In less than half a month, at least three elephants have attacked cars in Khao Yai National Park in Thailand, alarming tourists and local officials.
One recent incident was captured on video when a park visitor encountered an elephant, kicking the front of a car and trampling a torn-off bumper.
There have been four reported confrontations between elephants and humans in the park since Jan 1. Three involved elephants attacking tourists’ cars. An elephant also attacked a restaurant and shop in Khao Yai this month. No injuries were reported in any of these incidents.
Asian elephants are almost always docile, but experts believe the aggressive behavior may be the result of the musth, when bull elephants’ testosterone surges during mating season. Park officials advised tourists against further aggravating the elephants with car horns, bright headlights, or flash photography. They believe at least one attack occurred after a motorist honked his horn at an elephant.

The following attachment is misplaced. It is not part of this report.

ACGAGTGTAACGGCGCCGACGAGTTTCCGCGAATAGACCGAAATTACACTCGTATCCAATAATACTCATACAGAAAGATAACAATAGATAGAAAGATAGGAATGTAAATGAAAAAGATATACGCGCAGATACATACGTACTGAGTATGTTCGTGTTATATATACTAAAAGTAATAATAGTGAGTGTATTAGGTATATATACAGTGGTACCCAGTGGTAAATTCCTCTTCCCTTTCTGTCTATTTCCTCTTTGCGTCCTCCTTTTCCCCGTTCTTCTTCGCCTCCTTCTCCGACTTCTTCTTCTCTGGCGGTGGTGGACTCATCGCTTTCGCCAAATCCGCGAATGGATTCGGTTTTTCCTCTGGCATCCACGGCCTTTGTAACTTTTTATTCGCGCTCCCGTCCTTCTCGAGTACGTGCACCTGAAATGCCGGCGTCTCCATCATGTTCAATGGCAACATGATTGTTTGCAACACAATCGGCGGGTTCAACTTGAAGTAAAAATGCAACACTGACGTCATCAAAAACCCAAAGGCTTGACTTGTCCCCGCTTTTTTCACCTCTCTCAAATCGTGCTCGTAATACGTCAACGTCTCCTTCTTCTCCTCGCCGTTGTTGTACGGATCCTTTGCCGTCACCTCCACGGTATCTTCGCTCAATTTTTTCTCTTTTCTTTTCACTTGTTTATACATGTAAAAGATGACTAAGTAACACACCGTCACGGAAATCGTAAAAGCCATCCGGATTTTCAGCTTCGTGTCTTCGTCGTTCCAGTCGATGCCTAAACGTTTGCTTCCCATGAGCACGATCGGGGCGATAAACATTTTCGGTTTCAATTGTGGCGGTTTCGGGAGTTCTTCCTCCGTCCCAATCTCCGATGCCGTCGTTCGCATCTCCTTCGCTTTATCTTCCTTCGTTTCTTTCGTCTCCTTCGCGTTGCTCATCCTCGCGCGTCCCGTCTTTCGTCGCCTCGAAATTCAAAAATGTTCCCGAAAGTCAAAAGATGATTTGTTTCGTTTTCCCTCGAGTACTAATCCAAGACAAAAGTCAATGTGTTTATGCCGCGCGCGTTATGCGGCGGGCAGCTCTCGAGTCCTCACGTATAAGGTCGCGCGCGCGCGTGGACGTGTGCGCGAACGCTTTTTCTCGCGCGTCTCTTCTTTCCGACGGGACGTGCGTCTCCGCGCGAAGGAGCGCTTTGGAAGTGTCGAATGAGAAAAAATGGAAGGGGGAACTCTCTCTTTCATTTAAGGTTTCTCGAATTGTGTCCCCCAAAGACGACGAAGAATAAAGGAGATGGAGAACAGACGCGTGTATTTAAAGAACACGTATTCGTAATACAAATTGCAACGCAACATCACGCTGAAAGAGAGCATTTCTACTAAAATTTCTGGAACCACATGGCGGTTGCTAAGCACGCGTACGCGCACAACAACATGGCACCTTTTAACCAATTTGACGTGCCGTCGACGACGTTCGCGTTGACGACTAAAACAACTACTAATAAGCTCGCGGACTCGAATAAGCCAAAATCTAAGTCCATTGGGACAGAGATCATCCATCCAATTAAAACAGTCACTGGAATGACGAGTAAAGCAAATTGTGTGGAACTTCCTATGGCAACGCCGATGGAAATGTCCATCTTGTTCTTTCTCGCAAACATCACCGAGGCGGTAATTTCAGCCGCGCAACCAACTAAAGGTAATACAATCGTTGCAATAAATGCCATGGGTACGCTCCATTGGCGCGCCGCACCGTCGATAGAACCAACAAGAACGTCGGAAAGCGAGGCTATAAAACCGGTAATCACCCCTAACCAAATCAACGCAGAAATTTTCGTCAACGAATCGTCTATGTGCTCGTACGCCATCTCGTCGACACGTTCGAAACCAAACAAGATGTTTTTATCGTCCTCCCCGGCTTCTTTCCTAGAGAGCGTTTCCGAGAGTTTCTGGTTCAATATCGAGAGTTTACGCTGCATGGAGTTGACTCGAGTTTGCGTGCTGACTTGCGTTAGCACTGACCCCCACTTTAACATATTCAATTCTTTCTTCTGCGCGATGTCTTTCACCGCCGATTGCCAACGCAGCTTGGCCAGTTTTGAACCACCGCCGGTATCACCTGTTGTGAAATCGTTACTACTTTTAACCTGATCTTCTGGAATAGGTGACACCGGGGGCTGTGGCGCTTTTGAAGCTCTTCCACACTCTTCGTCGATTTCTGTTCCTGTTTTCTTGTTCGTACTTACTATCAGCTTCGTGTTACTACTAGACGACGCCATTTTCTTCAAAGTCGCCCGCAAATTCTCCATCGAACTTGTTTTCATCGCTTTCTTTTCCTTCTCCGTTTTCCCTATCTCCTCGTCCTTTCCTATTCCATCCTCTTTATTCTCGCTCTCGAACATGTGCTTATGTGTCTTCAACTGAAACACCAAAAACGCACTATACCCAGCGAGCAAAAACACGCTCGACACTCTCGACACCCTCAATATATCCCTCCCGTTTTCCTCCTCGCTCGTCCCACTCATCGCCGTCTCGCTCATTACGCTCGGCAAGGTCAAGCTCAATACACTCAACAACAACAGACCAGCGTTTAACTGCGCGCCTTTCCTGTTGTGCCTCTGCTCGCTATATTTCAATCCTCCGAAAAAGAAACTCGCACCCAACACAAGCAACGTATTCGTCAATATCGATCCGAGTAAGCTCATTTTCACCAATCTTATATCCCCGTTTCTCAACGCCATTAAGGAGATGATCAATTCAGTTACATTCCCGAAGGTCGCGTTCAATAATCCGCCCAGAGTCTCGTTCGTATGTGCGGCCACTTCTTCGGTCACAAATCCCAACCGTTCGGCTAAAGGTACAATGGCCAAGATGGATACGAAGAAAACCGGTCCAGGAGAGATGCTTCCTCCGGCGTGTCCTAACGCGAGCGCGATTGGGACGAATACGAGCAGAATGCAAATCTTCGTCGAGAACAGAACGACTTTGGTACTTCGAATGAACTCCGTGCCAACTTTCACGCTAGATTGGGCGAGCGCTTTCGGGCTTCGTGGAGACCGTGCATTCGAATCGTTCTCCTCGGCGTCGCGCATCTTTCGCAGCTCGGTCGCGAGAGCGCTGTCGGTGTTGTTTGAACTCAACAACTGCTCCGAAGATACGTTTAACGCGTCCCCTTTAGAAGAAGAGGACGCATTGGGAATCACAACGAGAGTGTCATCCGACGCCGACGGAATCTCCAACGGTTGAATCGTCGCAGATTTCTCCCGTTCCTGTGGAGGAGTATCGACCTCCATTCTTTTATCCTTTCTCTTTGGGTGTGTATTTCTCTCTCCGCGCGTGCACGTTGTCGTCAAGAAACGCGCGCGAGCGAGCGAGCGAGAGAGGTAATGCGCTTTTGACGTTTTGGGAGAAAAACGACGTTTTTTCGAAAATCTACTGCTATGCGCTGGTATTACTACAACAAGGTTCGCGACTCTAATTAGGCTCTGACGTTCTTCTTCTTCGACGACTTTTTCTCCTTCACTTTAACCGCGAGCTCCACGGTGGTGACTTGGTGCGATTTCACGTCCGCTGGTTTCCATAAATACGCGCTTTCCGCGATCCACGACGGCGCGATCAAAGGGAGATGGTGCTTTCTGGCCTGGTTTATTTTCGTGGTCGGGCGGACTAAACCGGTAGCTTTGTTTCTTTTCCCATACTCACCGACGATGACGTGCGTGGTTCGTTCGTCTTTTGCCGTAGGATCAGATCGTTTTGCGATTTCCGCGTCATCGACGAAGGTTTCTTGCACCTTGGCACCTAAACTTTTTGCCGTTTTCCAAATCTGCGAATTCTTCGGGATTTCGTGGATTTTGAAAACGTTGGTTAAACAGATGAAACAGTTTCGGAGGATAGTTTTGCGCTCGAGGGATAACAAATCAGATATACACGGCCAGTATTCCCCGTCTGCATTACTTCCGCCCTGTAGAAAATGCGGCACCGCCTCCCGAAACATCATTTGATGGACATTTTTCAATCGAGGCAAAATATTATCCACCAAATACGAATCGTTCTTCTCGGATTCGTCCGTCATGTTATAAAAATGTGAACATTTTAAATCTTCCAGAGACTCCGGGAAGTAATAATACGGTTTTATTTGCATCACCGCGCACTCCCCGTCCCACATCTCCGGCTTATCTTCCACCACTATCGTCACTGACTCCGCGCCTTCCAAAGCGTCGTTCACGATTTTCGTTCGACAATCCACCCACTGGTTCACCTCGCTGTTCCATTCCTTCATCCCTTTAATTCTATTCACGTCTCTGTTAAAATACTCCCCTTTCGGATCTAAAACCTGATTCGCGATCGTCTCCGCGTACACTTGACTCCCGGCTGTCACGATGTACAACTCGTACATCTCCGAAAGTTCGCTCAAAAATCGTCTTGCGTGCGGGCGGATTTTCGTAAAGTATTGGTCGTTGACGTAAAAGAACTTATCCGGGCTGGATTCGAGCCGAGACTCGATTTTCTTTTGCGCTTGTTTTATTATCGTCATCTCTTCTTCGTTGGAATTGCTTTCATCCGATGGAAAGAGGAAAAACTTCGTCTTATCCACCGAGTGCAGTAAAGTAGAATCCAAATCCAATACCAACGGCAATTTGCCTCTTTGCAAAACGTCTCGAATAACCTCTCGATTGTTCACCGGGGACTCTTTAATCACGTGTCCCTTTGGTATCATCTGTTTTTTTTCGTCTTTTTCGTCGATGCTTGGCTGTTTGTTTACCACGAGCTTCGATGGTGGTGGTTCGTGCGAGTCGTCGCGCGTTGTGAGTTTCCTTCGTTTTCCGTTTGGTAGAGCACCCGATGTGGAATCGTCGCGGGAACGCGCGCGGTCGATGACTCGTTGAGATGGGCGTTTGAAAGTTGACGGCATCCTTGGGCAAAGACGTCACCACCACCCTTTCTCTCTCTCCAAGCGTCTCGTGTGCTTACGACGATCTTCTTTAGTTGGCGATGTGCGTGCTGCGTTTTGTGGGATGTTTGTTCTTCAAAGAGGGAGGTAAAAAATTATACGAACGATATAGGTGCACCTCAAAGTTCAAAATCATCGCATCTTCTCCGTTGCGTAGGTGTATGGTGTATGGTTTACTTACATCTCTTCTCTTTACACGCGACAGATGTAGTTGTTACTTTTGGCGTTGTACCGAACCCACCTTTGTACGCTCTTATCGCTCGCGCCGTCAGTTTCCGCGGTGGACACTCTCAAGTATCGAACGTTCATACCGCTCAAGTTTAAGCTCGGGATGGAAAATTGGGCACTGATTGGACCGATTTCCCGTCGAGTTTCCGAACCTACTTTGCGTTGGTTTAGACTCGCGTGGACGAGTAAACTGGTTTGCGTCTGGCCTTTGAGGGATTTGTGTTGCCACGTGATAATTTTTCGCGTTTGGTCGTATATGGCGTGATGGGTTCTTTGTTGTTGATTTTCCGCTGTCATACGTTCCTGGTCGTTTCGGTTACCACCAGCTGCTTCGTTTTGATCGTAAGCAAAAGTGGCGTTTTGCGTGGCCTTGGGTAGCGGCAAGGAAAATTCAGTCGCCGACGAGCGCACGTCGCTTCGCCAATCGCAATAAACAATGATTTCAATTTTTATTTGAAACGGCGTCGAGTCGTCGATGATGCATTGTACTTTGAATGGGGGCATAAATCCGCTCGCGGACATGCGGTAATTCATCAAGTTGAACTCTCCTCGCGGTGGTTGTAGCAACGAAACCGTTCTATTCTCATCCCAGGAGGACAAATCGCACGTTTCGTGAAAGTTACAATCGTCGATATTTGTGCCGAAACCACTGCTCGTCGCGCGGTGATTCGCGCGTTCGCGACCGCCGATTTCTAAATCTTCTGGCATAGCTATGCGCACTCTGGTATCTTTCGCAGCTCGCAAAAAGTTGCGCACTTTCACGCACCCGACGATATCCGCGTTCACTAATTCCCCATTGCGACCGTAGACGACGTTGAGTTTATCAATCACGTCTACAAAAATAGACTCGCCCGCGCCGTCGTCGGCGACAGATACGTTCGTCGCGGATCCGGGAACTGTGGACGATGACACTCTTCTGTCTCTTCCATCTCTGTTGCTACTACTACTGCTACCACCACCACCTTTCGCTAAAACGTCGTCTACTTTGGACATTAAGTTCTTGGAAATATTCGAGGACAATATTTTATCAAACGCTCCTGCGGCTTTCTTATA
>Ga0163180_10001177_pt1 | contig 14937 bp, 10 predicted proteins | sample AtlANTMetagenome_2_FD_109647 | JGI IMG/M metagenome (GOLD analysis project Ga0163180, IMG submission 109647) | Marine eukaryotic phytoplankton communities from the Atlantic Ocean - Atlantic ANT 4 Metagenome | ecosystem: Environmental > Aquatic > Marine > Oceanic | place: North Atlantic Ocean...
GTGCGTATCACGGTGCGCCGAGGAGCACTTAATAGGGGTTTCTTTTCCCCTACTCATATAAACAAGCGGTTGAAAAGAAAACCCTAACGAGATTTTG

Elephant population has skyrocketed within the park, more than doubling since the past decade. As vehicle traffic has also increased, some have suggested avoiding the pachyderms entirely by rerouting the road through the park, or even moving the elephants into other wildlife sanctuaries. Officials are also contemplating the use of birth control on the park’s resident elephants.
Officials fear attacks will continue as drought conditions and food shortages in the wild cause elephants to venture into populated areas, and as humans encroach on elephant habitat.
To lessen the potential for explosive conflicts, park officials have formed special task forces to chase elephants away from human territory and are advising locals on how to handle confrontations with elephants.